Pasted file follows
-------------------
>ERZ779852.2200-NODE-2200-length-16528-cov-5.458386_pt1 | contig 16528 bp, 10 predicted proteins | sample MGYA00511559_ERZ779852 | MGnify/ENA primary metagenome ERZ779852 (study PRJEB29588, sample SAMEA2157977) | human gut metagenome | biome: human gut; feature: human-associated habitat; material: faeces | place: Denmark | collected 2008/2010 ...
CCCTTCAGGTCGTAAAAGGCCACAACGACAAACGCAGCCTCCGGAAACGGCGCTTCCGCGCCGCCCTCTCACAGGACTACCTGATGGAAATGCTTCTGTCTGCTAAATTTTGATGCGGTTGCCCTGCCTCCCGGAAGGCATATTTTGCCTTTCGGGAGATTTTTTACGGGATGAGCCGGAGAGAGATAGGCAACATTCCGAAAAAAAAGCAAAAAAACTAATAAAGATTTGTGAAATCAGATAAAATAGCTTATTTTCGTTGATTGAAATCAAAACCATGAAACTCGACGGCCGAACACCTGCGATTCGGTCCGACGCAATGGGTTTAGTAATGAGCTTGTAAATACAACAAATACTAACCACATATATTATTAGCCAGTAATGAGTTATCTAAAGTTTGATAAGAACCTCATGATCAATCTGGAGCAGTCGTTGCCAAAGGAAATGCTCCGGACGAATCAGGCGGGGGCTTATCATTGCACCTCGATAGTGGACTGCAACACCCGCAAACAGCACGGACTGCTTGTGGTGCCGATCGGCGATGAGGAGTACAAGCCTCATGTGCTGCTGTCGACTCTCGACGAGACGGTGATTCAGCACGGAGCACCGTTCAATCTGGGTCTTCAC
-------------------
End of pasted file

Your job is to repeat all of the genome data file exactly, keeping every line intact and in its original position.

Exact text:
>ERZ779852.2200-NODE-2200-length-16528-cov-5.458386_pt1 | contig 16528 bp, 10 predicted proteins | sample MGYA00511559_ERZ779852 | MGnify/ENA primary metagenome ERZ779852 (study PRJEB29588, sample SAMEA2157977) | human gut metagenome | biome: human gut; feature: human-associated habitat; material: faeces | place: Denmark | collected 2008/2010 ...
CCCTTCAGGTCGTAAAAGGCCACAACGACAAACGCAGCCTCCGGAAACGGCGCTTCCGCGCCGCCCTCTCACAGGACTACCTGATGGAAATGCTTCTGTCTGCTAAATTTTGATGCGGTTGCCCTGCCTCCCGGAAGGCATATTTTGCCTTTCGGGAGATTTTTTACGGGATGAGCCGGAGAGAGATAGGCAACATTCCGAAAAAAAAGCAAAAAAACTAATAAAGATTTGTGAAATCAGATAAAATAGCTTATTTTCGTTGATTGAAATCAAAACCATGAAACTCGACGGCCGAACACCTGCGATTCGGTCCGACGCAATGGGTTTAGTAATGAGCTTGTAAATACAACAAATACTAACCACATATATTATTAGCCAGTAATGAGTTATCTAAAGTTTGATAAGAACCTCATGATCAATCTGGAGCAGTCGTTGCCAAAGGAAATGCTCCGGACGAATCAGGCGGGGGCTTATCATTGCACCTCGATAGTGGACTGCAACACCCGCAAACAGCACGGACTGCTTGTGGTGCCGATCGGCGATGAGGAGTACAAGCCTCATGTGCTGCTGTCGACTCTCGACGAGACGGTGATTCAGCACGGAGCACCGTTCAATCTGGGTCTTCAC